Victor Conditions of membership, yes. All clubs have membership rules or they aren't clubs.

Paul England, you were saying ...

Victor Yes. A series of clubs. The English love clubs. Not of course for the pleasure of allowing people in ...

Paul No.

Victor Oh no! The far headier delight of keeping people out! They love that! English communists, we were a select little band. A snotty little group we were.

Paul And presumably the moment came when you began to see club rules as arbitrary ...

Victor It took a long time. For a long time, I subscribed.

Paul It's a familiar progress, isn't it, from student politics? Communist to entrepreneur?

Victor I still believe in history. A way of looking at things historically. You never lose that. The computer comes along. It's the next thing.

Paul But they took years to develop.

Victor For years you walked past them. Everyone did. They were just whopping great dinner plates spinning in glass-panelled rooms. Then suddenly — whoosh. Of themselves uninteresting. But you spot the moment. The fortunes were made very quickly, as you probably know. (Victor shrugs.) Not that I claim any credit.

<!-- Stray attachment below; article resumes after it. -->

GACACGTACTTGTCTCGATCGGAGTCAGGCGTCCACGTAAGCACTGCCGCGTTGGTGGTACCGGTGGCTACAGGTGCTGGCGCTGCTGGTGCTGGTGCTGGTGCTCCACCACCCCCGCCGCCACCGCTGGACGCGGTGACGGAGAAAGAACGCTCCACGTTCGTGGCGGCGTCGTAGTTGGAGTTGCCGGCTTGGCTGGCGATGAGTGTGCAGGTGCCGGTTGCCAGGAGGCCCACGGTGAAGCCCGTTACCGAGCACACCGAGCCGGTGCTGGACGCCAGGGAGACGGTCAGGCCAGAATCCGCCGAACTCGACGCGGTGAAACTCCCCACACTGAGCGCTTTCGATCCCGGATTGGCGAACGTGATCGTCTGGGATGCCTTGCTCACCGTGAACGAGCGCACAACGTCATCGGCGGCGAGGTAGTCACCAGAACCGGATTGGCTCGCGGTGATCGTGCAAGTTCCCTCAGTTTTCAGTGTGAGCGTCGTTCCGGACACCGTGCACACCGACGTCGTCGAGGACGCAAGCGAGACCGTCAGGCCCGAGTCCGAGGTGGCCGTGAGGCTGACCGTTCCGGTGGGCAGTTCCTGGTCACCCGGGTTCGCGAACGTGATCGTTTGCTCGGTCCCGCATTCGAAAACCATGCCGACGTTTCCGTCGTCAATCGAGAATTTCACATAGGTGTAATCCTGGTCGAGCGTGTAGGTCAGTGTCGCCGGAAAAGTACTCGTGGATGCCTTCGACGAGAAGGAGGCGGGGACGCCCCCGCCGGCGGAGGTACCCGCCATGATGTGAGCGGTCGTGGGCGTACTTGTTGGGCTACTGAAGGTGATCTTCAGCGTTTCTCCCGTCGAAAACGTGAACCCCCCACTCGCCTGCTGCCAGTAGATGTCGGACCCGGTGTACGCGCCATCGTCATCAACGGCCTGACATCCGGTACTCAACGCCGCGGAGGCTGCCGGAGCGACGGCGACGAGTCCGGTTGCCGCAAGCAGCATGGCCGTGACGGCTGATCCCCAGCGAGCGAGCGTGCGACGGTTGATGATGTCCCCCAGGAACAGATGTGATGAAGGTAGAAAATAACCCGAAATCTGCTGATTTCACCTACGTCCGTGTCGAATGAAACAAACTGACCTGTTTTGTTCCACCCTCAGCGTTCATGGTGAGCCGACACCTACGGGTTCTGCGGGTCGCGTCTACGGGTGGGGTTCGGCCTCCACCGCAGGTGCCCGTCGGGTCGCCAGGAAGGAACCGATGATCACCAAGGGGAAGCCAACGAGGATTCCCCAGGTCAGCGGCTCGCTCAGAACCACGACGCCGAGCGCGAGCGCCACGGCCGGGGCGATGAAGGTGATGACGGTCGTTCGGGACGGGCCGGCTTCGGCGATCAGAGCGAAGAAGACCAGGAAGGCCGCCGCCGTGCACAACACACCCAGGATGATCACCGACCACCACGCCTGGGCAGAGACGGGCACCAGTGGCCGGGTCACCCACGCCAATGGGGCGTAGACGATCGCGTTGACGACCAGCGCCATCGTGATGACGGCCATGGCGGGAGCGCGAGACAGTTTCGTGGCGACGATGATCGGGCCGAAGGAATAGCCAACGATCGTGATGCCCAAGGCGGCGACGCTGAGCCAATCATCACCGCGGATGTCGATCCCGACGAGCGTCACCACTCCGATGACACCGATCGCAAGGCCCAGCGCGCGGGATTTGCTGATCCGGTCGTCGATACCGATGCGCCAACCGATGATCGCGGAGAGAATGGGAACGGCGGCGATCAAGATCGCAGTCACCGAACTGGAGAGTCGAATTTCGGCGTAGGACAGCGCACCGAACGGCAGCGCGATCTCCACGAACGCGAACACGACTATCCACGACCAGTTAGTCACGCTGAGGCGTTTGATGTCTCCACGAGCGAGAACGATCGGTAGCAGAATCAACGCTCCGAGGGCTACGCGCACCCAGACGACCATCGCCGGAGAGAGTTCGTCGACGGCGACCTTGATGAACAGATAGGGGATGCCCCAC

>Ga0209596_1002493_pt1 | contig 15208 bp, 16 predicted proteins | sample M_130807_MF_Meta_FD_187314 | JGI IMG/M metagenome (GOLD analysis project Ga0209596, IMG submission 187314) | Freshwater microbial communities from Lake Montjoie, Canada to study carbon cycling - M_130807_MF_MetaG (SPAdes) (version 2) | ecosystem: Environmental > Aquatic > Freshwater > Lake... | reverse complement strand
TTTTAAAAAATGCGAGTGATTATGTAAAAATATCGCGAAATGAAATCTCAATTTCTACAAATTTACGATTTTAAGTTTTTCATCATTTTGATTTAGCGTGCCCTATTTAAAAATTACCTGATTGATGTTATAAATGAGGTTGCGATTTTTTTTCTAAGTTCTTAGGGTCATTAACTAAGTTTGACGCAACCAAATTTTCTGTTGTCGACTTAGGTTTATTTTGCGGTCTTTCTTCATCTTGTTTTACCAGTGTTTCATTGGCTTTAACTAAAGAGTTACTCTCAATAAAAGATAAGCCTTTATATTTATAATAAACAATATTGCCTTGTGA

Paul You could equally well have been wrong.

Victor Exactly.

Paul What were you doing before?

Victor Importing virgin olive oil. Stupid, I agree. I mistook changes in life-style for historical shifts. That's what I mean. I'm as vulnerable to bullshit as everyone else.

They are getting on well now. Paul is taking notes, more relaxed now.

When I left the Party I was penniless. Like you. I was a tour guide for a while.